Monday 10 September 2012

Read with me: Genesis 5

The entire book of Genesis can be summed up under one heading: The search for the Son. With each new generation, Genesis asks the question, “Could this be the one? Is this the son whom God promised?”

Each story begins with hope and expectation but sadly ends with disappointment and despair. We saw this in the the last chapter in the biblical account of Cain and Abel. Adam and Eve had high hopes at the birth of their firstborn, Cain. But Cain ended up murdering his brother, rejecting God’s word and defying God’s judgement. Sadder still was the perpetuation of his rage and anger down to his children and to his children’s children.

But Genesis is a book about new beginnings. And Chapter 5 signals the beginning of a new hope.

Notes on Genesis 5

[5:2] “This is the book of the generations...” signals the beginning of a new section of the book. Each time this occurs, Genesis will trace the family line of one man, or more specifically, one son of man. In this case it is the family line of Adam (The next one up ahead is Noah, in Genesis 6:9). Incidentally, Matthew’s gospel picks up on this formula when he opens his gospel with these words, “The book of the genealogy (or you could even say, Genesis) of Jesus Christ,” signalling a new beginning, and connecting back to the search for the Son that began way back in Genesis. It’s the Star Wars theme song indicating a new epic adventure is about to start!

[5:3] “Adam fathered a son in his own likeness, after this image, and named him Seth.” Intentionally mirroring God’s creation of man in verse 1 (notice how it just focusses on man, the creation of the heaven and the earth are left out), this highlights two important themes: Firstly, Adam as God’s Son (whereby Son = king, bearing God’s image, entrusted with his authority); and secondly, this same authority and blessing being passed down - not to all sons - but to one particular chosen Son. Verse 4 tells us, “(Adam) had other sons and daughters.” The focus is on this one son, Seth. This is the search for the Son.

[5:5] “Adam lived … 930 years, and he died.”

The search for the Son of Adam, the promised Son of God

As we progress down the family line of Seth, we begin to see a pattern emerging in the genealogy.
     Each generation has multiple children, but Genesis focuses on the birth of just one son, presumably the firstborn.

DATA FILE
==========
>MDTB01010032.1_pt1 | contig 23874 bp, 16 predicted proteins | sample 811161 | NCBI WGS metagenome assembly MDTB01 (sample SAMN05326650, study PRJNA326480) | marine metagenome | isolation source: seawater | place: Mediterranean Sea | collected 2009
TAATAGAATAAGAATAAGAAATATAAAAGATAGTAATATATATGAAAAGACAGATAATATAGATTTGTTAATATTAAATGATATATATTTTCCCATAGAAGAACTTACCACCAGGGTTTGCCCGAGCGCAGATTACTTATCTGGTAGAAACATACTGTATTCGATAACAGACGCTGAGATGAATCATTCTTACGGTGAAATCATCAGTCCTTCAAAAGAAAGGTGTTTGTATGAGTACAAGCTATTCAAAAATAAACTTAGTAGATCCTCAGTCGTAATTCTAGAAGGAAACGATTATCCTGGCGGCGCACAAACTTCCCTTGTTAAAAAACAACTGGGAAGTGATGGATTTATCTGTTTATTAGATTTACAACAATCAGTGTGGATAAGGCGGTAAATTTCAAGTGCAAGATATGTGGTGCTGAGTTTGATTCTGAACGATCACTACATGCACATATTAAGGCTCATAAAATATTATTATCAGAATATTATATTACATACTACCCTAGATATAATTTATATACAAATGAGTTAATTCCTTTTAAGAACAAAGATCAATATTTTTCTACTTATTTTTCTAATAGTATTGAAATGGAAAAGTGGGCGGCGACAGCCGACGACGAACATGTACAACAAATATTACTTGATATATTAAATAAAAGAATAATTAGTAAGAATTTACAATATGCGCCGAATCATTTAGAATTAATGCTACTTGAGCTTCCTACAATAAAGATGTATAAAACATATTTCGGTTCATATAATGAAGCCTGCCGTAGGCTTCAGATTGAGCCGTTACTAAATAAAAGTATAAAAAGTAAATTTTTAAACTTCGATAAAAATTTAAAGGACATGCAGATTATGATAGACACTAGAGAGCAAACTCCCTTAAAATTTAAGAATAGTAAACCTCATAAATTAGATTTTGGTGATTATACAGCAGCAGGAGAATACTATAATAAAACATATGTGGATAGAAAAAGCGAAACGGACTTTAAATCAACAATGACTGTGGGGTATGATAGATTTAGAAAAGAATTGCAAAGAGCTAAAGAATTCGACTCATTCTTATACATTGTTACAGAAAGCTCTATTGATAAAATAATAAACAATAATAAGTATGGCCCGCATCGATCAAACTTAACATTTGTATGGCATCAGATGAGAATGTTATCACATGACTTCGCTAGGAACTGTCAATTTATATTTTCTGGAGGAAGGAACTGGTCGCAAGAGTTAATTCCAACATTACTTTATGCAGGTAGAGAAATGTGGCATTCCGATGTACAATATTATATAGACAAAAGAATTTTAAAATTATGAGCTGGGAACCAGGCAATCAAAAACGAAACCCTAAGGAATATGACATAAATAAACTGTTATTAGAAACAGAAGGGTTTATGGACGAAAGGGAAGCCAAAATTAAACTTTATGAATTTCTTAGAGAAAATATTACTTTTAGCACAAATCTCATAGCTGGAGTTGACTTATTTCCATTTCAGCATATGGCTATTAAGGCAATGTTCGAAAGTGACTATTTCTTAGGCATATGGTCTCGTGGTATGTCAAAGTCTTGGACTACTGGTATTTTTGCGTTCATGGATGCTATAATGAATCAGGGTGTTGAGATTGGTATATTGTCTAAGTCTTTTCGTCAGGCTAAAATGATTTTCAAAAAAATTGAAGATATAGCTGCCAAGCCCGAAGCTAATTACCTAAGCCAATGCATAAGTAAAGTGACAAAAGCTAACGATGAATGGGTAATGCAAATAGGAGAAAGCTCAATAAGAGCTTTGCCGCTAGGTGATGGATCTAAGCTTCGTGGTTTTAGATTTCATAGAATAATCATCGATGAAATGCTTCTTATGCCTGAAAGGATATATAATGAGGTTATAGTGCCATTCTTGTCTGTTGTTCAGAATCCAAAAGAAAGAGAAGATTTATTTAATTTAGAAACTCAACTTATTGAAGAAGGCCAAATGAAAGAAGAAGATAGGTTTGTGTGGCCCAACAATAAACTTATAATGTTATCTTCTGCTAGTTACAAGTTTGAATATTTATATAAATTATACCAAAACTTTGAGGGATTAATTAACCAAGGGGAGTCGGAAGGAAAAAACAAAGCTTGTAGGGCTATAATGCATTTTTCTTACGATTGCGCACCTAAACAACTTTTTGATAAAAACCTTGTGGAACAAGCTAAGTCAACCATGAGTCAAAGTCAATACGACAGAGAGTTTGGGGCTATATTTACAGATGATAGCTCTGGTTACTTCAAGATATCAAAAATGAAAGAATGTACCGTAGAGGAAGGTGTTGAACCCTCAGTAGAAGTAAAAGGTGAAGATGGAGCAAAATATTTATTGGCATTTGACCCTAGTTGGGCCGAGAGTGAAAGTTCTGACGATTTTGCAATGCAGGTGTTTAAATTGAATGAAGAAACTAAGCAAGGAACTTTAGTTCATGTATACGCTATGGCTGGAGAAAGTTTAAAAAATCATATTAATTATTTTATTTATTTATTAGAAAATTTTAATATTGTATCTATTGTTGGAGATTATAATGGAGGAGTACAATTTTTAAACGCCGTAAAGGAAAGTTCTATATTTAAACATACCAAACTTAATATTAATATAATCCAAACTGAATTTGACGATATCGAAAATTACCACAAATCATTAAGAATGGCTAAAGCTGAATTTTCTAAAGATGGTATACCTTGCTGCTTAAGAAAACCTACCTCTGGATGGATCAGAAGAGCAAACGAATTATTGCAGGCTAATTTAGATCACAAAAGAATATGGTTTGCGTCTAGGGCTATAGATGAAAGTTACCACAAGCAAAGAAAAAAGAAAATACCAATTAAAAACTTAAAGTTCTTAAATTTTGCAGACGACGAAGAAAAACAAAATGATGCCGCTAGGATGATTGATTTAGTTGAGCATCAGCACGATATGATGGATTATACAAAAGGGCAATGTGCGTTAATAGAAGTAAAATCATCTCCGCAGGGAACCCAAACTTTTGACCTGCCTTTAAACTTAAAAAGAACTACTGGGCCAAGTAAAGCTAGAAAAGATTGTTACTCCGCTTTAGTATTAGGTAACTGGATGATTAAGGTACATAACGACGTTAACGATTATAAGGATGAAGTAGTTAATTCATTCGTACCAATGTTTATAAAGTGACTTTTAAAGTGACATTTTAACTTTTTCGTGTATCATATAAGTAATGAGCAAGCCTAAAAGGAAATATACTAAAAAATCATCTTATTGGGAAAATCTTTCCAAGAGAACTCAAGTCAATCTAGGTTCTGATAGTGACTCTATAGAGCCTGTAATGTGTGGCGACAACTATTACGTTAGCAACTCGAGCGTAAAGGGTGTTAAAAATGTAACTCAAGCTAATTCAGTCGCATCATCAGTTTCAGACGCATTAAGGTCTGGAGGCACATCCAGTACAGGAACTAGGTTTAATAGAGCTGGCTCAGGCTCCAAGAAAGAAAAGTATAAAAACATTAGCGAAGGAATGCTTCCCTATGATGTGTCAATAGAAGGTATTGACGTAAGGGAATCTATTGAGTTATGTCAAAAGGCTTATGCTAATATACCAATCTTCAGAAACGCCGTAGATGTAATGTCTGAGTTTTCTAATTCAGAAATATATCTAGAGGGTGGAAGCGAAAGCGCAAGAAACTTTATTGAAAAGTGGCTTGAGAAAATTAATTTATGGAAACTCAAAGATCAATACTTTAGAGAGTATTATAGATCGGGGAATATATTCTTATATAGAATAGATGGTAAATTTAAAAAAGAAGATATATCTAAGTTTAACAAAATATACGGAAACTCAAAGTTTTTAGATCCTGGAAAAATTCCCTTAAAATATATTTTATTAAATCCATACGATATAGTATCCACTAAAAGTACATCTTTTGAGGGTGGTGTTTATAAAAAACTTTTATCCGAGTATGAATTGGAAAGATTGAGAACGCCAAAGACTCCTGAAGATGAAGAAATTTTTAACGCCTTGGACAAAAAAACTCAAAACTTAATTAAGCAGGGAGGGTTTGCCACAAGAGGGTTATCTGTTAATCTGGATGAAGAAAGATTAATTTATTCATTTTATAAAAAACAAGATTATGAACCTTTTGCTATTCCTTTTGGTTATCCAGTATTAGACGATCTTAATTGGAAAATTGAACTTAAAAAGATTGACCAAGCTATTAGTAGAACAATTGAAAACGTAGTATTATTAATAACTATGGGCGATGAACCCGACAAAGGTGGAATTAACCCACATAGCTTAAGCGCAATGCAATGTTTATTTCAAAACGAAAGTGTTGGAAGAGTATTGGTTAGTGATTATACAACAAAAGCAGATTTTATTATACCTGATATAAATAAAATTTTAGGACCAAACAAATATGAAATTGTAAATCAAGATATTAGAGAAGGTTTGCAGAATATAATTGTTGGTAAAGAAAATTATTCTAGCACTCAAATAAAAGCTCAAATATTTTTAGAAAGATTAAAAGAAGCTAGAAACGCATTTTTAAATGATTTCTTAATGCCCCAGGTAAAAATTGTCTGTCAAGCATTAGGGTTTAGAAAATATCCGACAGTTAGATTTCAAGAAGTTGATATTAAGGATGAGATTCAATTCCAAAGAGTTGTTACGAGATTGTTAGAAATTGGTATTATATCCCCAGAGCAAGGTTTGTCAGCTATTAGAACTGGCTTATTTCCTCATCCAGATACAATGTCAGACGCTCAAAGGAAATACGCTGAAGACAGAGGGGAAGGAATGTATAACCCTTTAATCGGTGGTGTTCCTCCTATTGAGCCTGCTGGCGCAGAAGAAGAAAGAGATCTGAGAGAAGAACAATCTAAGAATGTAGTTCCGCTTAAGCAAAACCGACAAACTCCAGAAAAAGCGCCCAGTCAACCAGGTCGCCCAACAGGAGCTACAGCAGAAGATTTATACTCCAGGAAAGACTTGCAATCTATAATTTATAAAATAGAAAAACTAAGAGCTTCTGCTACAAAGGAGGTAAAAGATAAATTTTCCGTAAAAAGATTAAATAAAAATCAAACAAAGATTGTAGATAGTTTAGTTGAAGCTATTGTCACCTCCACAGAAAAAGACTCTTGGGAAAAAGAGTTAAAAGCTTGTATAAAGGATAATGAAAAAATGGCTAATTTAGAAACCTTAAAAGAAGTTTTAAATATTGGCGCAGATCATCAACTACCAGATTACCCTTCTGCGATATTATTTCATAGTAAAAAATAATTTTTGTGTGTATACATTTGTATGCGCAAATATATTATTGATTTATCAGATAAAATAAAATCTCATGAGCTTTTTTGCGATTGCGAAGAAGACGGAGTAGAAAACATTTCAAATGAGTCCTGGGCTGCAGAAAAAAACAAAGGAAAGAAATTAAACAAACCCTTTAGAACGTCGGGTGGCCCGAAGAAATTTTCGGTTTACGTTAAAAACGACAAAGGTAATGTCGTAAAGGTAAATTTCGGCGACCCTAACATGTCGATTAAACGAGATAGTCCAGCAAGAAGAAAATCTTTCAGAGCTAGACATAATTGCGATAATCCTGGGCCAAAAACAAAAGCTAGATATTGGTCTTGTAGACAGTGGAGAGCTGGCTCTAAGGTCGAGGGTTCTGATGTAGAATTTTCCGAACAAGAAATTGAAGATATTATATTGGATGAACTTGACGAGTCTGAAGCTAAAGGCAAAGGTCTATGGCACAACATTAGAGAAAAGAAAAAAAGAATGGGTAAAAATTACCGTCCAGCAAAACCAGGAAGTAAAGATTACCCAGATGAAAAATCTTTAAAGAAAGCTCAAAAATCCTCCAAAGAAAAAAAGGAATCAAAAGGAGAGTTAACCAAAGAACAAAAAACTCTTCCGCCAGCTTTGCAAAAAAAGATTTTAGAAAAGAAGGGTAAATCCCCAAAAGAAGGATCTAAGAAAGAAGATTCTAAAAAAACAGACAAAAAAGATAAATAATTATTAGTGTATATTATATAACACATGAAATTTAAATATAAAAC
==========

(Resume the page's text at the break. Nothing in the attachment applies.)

Although each son goes on to live for an incredibly long time on the earth - hundreds of years - we generally see a decrease from generation to generation: Adam lived to the age of 930; Seth, 912; Enosh, 905; Kenan, 910; Mahalalel, 895. The pattern breaks from Jared onwards. In the next chapter, God drastically cuts the maximum lifespan (Genesis 6:3)
     Most importantly, each and every generation ends with death. “And he died.... and he died... and he died,” as if to remind us, that each son of Adam, still lives with the same sentence of death...
     With the exception of one individual, Enoch. Genesis 5:24, reads, “Enoch walked with God, and he was not, for God took him.” Significantly, Enoch is the seventh generation from Adam.
     We are meant to remember the other son, who was seven generations down from Adam, Lamech - the descendant of Cain. Genesis is giving us hope in the midst of death, decay and disappointment. Enoch walked with God, even if Lamech didn’t. There is a break in the chain of death with Enoch...
     But it is temporary. The cycle of death continues with Enoch’s son, Methuselah (the oldest recorded living individual here in Genesis 5, and perhaps the bible). “And he died... and he died.”
     The genealogy ends with Noah, whose name means “rest.” “Out of the ground that the LORD has cursed, this one shall bring us relief/respite.” (Genesis 5:29) Perhaps this is the one. Noah’s father, Lamech, places all his hopes on his firstborn. Not just his personal expectations as a father, but the anxious anticipation of all humanity - all on this son. Notice how this is the same hope held onto by Adam, and I suggest to you, the same hope held onto by each and every son of Adam. It is hope in the promise that God gave the day he cursed the ground because of man’s sin: the promise that one day a son of man would reverse the curse of death and remove the suffering of all mankind.

     Who is that Son?

No comments: